Thanks to a unanimous ruling by the U.S. Supreme Court, yesterday was a good day for persons opposed to gene patents. Specifically, many are opposed to gene patents because it’s obvious patent thickets will slow disease research as financiers and patent trolls seek to use patent claims and litigators to garner revenues for using now-routine science to read and report on the amino acid sequences which are the substance of genes.
Happily, yesterday’s unanimous ruling in Prometheus strongly suggests that gene patents will fail. Why? Because the Supreme Court knocked out Prometheus’ claim to a patent for describing a law of nature. And, it reversed after giving the Federal Circuit two chances to get it right, but the Federal Circuit failed both times. In short, Prometheus had claimed a patent for describing the levels at which drug metabolites would work safely, or not. Yesterday’s opinion shreds the rationale of the Federal Circuit’s narrow "patent-think" approach.
As a result, big pharma groups and their lawyers were already complaining as of yesterday afternoon. Meanwhile, numerous medical associations had opposed the patents and are no doubt celebrating the ruling. According to Patent Docs, the patent claims of Prometheus had been opposed by the American Medical Association, “the American College of Medical Genetics, the American Hospital Association, the American Society of Human Genetics, the Association of American Medical Colleges, the Association for Molecular Pathology, the Association of Professors of Human and medical Genetics, the College of American Pathologists, the Florida Hospital Association, the Minnesota Hospital Association, and the Minnesota Medical Association, [and to that end,] submitted an [amicus brief]" opposing the patent claims.
The next question is what happens with the case commonly known as Myriad Genetics. The case involves patent claim for two of the breast cancer genes – BRCA1 and BRCA2. Previously, a federal trial judge struck down Myriad’s patent claims. The Federal Circuit reversed in a 2-1, narrow opinion that could be loved only by patent lawyers lacking a world view and financiers hoping to profit from patenting scientific truths regarding gene sequences and disease. Some suggest that the Court will direct the Federal Circuit to reconsider its opinion in Myriad.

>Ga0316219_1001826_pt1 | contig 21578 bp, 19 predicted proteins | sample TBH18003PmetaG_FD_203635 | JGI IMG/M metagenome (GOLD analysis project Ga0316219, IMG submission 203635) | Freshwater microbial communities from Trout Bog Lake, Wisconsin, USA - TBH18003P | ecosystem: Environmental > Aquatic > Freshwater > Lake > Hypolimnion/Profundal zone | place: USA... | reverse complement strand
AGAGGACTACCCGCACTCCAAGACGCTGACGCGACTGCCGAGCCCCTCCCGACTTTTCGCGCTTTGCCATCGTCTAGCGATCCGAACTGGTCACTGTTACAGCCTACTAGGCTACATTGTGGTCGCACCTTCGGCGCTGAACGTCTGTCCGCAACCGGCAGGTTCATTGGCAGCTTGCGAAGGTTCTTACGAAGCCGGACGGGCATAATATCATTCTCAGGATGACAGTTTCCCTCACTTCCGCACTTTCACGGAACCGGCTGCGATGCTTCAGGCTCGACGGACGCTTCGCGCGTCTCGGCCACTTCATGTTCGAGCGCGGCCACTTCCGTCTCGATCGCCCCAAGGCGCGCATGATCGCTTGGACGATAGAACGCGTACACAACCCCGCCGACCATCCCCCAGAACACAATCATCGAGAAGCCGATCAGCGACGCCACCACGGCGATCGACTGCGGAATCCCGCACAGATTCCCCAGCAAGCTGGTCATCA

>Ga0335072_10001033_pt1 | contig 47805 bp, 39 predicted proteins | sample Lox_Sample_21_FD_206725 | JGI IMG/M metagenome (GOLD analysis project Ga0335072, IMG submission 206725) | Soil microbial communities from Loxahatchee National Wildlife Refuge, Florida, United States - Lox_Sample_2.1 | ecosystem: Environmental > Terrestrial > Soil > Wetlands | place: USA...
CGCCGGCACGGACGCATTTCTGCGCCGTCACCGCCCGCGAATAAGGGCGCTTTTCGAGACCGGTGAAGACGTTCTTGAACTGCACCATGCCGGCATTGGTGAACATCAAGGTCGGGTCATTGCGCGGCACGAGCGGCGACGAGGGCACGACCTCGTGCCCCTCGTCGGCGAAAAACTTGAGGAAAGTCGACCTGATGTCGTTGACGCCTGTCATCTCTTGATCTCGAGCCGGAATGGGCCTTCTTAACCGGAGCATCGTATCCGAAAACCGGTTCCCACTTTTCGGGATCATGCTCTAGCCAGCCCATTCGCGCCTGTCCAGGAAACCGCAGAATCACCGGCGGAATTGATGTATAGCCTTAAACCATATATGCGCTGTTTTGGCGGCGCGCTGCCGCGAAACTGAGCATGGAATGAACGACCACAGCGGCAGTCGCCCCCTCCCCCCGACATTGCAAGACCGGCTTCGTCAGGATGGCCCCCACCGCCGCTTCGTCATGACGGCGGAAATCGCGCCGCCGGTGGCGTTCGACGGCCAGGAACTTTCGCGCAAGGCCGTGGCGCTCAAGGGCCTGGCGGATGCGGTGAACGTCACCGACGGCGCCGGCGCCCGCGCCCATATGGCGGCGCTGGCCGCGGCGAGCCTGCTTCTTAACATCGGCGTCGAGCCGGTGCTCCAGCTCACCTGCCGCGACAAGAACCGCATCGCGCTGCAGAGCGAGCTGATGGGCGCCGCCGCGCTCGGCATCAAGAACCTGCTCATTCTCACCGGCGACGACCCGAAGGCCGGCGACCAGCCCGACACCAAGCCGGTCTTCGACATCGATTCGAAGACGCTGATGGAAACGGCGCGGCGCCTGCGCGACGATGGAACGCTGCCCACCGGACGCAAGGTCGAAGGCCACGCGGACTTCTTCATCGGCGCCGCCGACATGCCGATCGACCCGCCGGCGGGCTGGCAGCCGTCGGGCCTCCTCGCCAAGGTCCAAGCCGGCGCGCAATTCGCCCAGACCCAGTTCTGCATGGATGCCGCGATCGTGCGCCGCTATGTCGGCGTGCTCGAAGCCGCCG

Patents and profits can and should follow for work that creates new cures for disease, but not for reporting on conditions inside human bodies. Indeed, patent claims to gene sequences raise significant constitutional issues as they involve a government-sponsored "taking" of the right to have tests performed on subparts of one’s body.
Some in pharma claim gene patents are required to incentivize people to find genes. That’s nonsense. Indeed, there was a massive race as various talented researchers sought to find BRCA1 and then BRCA2. The story of the search for BRCA1 is told well in Breakthrough – The Race to Find the Breast Cancer Gene. Simply put, the patent holders at Myriad happened to be the first to find it, and Mark Skolnick and others did some great work. But several groups were closing in and doing their own great work, including groups led by brilliant researchers such as Mary-Claire King and Francis Collins.
One more note. Kudos to Justice Breyer for selling stock that might have kept him from hearing the Prometheus case.